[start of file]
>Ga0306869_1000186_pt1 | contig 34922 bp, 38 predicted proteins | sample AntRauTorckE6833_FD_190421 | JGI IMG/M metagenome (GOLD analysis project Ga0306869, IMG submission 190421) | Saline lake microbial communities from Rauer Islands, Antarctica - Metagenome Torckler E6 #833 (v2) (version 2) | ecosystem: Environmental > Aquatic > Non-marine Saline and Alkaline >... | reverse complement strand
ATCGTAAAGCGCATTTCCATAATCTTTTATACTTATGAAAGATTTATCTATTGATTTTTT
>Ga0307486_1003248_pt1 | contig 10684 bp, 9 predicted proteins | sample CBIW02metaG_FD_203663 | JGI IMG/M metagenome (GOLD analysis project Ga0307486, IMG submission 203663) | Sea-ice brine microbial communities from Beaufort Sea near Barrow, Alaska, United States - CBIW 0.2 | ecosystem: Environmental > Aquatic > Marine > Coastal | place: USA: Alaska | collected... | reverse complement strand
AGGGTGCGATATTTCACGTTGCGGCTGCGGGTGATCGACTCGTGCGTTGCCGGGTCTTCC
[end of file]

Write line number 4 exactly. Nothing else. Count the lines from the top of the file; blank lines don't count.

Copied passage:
AGGGTGCGATATTTCACGTTGCGGCTGCGGGTGATCGACTCGTGCGTTGCCGGGTCTTCC